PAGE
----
Anyhow, for successful reproduction, a new animal must be created with the correct number of chromosomes. Different animals have different numbers of chromosomes, but the goal is always the same: to produce an animal with the same number as the previous generation.
There are many ways animals can reproduce, but all of the methods are classified as either asexual reproduction or sexual reproduction. Most animals engage in sexual reproduction, and we promise that the bulk of this chapter will be very sexy. But we're equal opportunity over here, so first up, asexual reproduction.
Asexual reproduction is a one-player game. There's only one parent and that parent passes on an identical copy of its entire genome. It's essentially creating an identical clone of itself (unless a mutation occurs).
Asexual reproduction is rare in animals, although some animals that use it can also reproduce sexually as well. It just depends on the situation they're in.
It's fairly simple to ensure offspring get the right number of chromosomes when the parent just breaks off a cell to make a new organism. The only question is: which cells will become the offspring?
Here are a few ways that offspring can be created asexually:
Stay away male whiptail lizards, this lady doesn't need you at all. Image from here.
Sexual reproduction is a two-player game, and every animal needs a partner, or mate. The two parents will each pass on part of their genome to the offspring. It'll then have a genome that is a combo of both parents.
As you can imagine, this makes it slightly more complicated to produce offspring with the same number of chromosomes as the parents. If two diploid parental cells were to combine, then the offspring would have twice the regular number of chromosomes. Yikers. To avoid creating accidental polyploidy, the parents create special haploid sex cells, called gametes. The male gamete is a sperm and the female gamete is an egg.
When the haploid sperm and the haploid egg combine (at the moment called fertilization) they create a diploid offspring cell. Bingo. Problem solved. Sounds simple, right? Well, there's actually a lot of work that has to happen to bring these gametes together.
First, production of the gametes is a complex process. Then, there's the well-known trouble of finding a partner to share gametes with. Finally, the act of mating and introducing the gametes together can be a tricky process, and there's two ways to do it (which we'll discuss in detail later):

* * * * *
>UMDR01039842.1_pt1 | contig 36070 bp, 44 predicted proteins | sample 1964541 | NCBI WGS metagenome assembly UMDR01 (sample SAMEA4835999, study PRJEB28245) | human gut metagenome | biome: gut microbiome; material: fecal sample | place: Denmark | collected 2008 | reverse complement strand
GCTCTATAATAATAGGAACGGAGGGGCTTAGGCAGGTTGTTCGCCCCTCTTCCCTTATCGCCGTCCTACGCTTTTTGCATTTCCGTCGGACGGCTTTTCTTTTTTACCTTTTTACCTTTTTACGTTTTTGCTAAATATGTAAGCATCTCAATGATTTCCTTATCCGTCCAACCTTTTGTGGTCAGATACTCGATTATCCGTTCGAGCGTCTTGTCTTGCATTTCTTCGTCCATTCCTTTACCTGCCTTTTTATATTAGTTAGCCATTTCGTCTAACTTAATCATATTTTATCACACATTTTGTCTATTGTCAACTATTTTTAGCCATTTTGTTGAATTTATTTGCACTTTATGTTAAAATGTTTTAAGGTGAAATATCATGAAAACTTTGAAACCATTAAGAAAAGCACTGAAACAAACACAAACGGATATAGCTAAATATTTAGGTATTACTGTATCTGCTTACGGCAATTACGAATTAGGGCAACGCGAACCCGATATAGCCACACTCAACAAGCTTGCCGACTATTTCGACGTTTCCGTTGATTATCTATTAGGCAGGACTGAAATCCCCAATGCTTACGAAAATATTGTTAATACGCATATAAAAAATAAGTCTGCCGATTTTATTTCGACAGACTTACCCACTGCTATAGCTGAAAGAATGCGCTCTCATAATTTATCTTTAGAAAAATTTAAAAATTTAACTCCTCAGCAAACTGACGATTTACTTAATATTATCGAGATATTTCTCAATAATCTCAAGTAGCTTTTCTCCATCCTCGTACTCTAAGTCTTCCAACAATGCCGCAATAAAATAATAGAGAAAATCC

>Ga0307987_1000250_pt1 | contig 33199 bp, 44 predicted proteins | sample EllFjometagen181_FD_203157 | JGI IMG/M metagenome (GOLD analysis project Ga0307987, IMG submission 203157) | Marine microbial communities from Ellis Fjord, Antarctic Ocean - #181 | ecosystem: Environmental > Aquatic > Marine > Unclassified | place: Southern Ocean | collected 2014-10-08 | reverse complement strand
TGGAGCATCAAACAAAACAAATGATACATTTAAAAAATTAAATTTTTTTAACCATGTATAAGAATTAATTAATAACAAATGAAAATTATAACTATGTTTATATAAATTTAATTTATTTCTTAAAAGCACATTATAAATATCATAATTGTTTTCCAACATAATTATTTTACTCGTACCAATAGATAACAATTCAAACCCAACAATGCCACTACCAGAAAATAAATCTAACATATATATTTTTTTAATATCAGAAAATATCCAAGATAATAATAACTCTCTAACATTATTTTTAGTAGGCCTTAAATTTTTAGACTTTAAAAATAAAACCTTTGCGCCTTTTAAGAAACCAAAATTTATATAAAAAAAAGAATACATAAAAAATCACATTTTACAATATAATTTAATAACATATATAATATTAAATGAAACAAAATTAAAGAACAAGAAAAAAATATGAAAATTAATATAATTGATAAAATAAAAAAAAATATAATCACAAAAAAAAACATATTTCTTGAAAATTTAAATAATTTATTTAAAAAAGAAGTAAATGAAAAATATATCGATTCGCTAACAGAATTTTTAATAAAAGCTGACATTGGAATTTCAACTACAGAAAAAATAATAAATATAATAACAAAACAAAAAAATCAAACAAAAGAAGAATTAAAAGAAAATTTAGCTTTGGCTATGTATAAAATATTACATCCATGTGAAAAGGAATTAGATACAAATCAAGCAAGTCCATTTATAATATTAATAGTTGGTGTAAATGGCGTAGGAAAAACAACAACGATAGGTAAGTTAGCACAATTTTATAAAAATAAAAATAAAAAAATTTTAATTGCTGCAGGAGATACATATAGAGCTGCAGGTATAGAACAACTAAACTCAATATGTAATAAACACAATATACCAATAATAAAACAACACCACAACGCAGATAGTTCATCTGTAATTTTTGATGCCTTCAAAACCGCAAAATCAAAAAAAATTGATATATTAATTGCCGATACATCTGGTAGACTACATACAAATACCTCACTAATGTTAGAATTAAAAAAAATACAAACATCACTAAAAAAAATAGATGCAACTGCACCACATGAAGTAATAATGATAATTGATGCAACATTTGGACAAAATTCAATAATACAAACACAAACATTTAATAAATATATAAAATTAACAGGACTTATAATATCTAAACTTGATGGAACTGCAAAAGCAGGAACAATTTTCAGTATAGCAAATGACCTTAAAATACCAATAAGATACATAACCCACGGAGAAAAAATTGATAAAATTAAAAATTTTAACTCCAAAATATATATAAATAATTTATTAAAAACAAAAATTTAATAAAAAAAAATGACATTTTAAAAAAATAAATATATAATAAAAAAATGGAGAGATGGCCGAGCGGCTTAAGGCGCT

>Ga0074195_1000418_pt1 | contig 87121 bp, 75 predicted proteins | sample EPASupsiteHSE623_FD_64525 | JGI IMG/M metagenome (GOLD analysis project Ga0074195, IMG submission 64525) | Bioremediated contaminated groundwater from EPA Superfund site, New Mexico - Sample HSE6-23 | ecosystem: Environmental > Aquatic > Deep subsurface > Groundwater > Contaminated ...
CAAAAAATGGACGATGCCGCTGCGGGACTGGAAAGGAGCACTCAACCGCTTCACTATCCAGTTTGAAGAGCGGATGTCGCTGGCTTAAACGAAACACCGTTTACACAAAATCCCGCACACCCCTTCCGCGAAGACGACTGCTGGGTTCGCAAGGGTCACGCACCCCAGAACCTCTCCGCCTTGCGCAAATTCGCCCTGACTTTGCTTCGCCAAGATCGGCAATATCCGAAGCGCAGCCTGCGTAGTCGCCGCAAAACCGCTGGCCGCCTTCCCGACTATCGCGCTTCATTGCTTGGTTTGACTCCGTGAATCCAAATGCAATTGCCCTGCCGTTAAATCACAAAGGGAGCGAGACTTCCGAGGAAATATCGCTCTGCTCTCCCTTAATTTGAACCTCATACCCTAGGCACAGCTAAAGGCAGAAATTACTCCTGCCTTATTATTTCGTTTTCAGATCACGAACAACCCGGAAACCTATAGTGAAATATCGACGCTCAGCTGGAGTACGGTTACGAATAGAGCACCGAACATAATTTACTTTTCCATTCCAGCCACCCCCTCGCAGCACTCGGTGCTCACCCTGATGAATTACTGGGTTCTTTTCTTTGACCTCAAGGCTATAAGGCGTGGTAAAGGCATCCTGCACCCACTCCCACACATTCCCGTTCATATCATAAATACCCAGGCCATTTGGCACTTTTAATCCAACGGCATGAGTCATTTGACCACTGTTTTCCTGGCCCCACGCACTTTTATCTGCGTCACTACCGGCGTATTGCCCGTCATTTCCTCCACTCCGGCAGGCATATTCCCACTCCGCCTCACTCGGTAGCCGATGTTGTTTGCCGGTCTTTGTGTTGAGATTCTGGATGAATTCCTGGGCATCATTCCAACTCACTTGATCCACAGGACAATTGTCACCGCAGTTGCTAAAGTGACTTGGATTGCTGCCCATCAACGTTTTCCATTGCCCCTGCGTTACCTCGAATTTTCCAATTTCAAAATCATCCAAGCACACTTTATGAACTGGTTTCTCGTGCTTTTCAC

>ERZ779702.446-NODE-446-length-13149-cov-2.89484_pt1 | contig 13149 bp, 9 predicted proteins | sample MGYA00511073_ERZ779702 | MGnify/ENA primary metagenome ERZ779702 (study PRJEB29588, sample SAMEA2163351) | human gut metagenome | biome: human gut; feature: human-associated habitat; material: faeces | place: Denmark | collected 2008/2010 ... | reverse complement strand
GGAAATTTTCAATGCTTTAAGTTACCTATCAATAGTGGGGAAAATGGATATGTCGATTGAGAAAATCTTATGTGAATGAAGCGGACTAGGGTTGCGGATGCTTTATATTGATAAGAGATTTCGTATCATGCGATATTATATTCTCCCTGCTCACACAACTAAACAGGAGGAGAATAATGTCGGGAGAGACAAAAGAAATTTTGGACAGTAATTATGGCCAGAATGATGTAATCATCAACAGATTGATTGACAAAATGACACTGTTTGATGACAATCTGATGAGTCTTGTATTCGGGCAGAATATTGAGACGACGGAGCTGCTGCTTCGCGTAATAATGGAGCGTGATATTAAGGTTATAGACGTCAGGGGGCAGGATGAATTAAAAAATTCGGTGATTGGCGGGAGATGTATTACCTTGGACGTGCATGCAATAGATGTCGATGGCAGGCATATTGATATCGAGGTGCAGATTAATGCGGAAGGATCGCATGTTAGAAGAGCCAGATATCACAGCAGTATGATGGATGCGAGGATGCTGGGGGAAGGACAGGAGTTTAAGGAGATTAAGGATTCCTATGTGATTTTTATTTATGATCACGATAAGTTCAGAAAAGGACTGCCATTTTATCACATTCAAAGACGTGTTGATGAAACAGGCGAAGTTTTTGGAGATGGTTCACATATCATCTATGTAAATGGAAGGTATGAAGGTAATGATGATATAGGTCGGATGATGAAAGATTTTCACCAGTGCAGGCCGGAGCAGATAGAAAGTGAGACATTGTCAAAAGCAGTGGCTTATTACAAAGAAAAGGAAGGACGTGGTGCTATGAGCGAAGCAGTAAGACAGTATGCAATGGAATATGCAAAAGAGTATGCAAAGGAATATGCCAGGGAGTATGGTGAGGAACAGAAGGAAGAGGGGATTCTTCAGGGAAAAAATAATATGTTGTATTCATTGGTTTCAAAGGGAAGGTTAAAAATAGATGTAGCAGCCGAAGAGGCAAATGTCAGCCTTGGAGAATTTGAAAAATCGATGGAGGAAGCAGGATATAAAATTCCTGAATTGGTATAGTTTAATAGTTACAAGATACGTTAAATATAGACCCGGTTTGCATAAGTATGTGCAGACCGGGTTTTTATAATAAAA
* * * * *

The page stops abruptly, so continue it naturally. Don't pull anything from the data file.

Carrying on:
Each type of reproduction has advantages and disadvantages. Animals that reproduce asexually don't have to expend energy to find a mate, and if they're sessile organisms, they don't have to suddenly sprout legs to check out the gene pool. The downside is they can't exchange genetic material with other members of their species. And that's a HUGE downside.
Sexual reproduction allows for combining genes in different ways, which helps the best and most useful strengths of the species persist in the population. Two parents can create a variety of different offspring that makes the population more diverse. Diversity helps protect the species from things like environmental changes, diseases, and predators.
Sexual reproduction also gives some animals (but not all) the ability to have multiple offspring at once (sometimes thousands at one time). Having multiple offspring is a major plus, as it ensures that at least some of them will survive. Not all sexual reproducers have more than one offspring at a time, though. An animal's size is often related to how many offspring it has.
Larger animals usually have fewer offspring than smaller animals. That's because it takes more energy and more time to produce large offspring. We don't have exact numbers, but think about it this way: one baby elephant costs as much energy as about a gazillion cockroaches. Insects and other tiny things often have many offspring because they put less energy into each individual.
The hydra is an animal known for its regeneration. In fact, it seems like it can regenerate forever. That's why scientists are using hydras to study the aging process.